The Descendants is a film that should not work. From the outset, the audience is told that rich people have feelings too. That pain felt is pain felt. In addition, it takes place in Hawaii and yes, we’re then told that people who live in paradise have the same hardships as everyone else. While this is obviously true, the fact that the director felt the need to make explaining this the first order of business is essentially acknowledging the inherent problems with film. Making an audience care about rich people is a tall order. Misery set against the backdrop of such overwhelming geographical beauty is even taller.
In the hands of lesser filmmakers this film should have crumbled under the weight of its own pretentiousness. The film is directed by Alexander Payne (About Schmidt, Sideways), who is no stranger to toeing that thin line between drama and melodrama, between comedy and farce. He hasn’t always produced the best results but he seems comfortable pushing the tone of his films in one direction or another, trying to create a delicate balance between laughter and tears. That task is made a lot easier when you have a big goddamn ace in the hole: George Clooney.
Clooney plays Matt King. To say Matt has a lot on his plate would be an understatement. He’s a husband, father and a practicing attorney. He is also the sole heir of his family’s very large estate and decision needs to made in regards to large parcel of land he is responsible for. In addition to that, his wife is currently on life support having suffered a devastating injury in a boat accident. The situation is further complicated when his eldest daughter confides to her Dad that his wife was having an affair.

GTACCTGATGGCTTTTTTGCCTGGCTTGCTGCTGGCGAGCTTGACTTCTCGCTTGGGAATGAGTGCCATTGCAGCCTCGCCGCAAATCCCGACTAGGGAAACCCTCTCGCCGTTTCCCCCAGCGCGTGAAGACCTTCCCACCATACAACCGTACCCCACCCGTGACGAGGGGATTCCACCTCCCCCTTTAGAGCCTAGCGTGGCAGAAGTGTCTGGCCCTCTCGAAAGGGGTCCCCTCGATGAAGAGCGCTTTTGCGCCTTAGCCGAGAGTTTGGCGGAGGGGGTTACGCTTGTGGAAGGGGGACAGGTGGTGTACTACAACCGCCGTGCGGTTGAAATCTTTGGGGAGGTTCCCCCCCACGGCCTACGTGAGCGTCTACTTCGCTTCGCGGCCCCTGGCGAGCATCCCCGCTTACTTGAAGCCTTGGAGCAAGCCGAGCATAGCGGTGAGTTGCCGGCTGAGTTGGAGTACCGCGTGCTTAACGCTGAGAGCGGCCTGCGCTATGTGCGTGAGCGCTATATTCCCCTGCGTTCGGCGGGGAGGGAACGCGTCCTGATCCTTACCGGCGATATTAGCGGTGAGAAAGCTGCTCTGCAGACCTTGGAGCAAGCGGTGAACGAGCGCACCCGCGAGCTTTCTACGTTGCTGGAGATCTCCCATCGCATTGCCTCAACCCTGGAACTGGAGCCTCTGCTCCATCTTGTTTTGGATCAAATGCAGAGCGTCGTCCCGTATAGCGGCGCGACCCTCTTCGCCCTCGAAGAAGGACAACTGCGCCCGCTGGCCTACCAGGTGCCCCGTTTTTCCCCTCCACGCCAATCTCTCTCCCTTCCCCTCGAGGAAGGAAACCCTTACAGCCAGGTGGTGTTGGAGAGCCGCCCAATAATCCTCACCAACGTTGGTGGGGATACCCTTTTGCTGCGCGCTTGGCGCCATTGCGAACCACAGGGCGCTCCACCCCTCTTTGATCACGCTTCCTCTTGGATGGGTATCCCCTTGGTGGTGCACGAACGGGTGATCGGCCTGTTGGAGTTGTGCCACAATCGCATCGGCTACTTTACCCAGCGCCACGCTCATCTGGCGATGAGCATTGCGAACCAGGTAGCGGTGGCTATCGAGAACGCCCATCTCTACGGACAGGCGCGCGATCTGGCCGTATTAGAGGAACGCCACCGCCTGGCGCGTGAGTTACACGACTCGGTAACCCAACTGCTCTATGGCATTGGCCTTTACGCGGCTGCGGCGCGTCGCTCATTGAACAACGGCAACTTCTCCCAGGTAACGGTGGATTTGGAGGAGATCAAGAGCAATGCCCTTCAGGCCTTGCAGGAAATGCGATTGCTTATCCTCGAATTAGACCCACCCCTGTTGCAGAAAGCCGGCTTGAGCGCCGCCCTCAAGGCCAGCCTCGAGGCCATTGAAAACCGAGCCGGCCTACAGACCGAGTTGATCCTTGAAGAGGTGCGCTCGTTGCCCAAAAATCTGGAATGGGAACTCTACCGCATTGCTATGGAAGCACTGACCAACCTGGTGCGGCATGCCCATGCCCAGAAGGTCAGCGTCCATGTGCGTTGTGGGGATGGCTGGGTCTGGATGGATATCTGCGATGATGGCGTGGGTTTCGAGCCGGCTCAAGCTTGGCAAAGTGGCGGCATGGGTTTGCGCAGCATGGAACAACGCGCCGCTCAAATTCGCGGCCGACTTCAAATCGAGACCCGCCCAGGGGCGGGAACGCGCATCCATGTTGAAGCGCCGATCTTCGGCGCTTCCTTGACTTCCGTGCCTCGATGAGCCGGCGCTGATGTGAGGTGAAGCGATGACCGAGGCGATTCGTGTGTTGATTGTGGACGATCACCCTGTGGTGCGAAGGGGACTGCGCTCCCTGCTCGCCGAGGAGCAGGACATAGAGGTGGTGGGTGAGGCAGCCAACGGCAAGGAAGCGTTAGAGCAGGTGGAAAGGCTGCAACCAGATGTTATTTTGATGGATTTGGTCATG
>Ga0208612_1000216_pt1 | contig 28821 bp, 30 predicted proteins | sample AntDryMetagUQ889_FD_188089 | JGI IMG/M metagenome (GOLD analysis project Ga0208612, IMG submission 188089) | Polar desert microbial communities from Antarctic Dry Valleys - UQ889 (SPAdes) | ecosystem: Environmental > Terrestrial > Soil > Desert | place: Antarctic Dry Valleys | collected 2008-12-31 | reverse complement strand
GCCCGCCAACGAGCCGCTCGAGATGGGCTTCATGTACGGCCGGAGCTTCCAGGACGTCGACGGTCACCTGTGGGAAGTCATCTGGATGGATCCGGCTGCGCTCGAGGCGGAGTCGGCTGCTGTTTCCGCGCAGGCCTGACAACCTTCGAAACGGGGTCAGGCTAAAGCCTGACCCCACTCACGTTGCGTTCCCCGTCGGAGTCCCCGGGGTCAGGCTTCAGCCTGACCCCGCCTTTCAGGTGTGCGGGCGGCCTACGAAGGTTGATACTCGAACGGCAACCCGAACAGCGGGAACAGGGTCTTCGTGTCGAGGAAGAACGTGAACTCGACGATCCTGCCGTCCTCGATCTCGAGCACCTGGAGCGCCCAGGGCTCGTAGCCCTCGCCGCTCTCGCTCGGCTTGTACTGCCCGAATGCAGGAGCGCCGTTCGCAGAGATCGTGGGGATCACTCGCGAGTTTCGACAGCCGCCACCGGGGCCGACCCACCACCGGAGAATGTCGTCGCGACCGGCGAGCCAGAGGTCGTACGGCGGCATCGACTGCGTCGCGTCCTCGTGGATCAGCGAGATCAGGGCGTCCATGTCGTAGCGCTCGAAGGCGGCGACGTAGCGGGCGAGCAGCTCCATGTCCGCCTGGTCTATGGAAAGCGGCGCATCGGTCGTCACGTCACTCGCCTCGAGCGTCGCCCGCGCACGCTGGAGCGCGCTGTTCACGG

The film plays out like a high wire act on the shoulders of Clooney’s performance. In a career full of winning, charismatic characters, this is his most fully realized portrayal to date. He effortlessly and in the end triumphantly travails the emotional minefields of this movie, taking it perilously close to edge of an all out disaster, but never going over it. In the end, the film is about the messiness of life. The sheer unpredictability of it. In hindsight, I suppose it makes sense that the film is a bit sloppy. In a film that’s about life itself, what’s the point of making it neat?
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